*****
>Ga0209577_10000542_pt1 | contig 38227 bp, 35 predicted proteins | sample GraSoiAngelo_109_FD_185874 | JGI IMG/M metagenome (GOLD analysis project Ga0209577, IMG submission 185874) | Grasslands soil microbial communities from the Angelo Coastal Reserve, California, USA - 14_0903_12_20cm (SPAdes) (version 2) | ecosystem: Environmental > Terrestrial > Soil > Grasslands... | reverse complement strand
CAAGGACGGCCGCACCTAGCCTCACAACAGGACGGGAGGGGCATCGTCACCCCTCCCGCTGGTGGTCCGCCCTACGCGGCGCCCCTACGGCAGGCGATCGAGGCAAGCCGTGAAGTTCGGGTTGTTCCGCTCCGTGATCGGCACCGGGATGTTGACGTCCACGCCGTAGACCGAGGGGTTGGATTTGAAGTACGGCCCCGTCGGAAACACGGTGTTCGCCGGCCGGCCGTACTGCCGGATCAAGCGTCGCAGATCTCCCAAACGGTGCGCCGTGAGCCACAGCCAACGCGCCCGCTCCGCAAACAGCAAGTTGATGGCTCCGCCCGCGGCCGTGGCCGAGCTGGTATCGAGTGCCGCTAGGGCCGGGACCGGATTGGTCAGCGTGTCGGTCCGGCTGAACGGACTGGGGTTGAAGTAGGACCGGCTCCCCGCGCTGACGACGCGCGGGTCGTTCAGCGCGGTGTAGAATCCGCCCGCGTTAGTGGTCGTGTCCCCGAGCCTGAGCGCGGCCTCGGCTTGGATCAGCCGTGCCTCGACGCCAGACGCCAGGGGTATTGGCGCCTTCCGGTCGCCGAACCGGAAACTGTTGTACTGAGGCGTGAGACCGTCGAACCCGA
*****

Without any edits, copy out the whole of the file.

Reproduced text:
>Ga0209577_10000542_pt1 | contig 38227 bp, 35 predicted proteins | sample GraSoiAngelo_109_FD_185874 | JGI IMG/M metagenome (GOLD analysis project Ga0209577, IMG submission 185874) | Grasslands soil microbial communities from the Angelo Coastal Reserve, California, USA - 14_0903_12_20cm (SPAdes) (version 2) | ecosystem: Environmental > Terrestrial > Soil > Grasslands... | reverse complement strand
CAAGGACGGCCGCACCTAGCCTCACAACAGGACGGGAGGGGCATCGTCACCCCTCCCGCTGGTGGTCCGCCCTACGCGGCGCCCCTACGGCAGGCGATCGAGGCAAGCCGTGAAGTTCGGGTTGTTCCGCTCCGTGATCGGCACCGGGATGTTGACGTCCACGCCGTAGACCGAGGGGTTGGATTTGAAGTACGGCCCCGTCGGAAACACGGTGTTCGCCGGCCGGCCGTACTGCCGGATCAAGCGTCGCAGATCTCCCAAACGGTGCGCCGTGAGCCACAGCCAACGCGCCCGCTCCGCAAACAGCAAGTTGATGGCTCCGCCCGCGGCCGTGGCCGAGCTGGTATCGAGTGCCGCTAGGGCCGGGACCGGATTGGTCAGCGTGTCGGTCCGGCTGAACGGACTGGGGTTGAAGTAGGACCGGCTCCCCGCGCTGACGACGCGCGGGTCGTTCAGCGCGGTGTAGAATCCGCCCGCGTTAGTGGTCGTGTCCCCGAGCCTGAGCGCGGCCTCGGCTTGGATCAGCCGTGCCTCGACGCCAGACGCCAGGGGTATTGGCGCCTTCCGGTCGCCGAACCGGAAACTGTTGTACTGAGGCGTGAGACCGTCGAACCCGA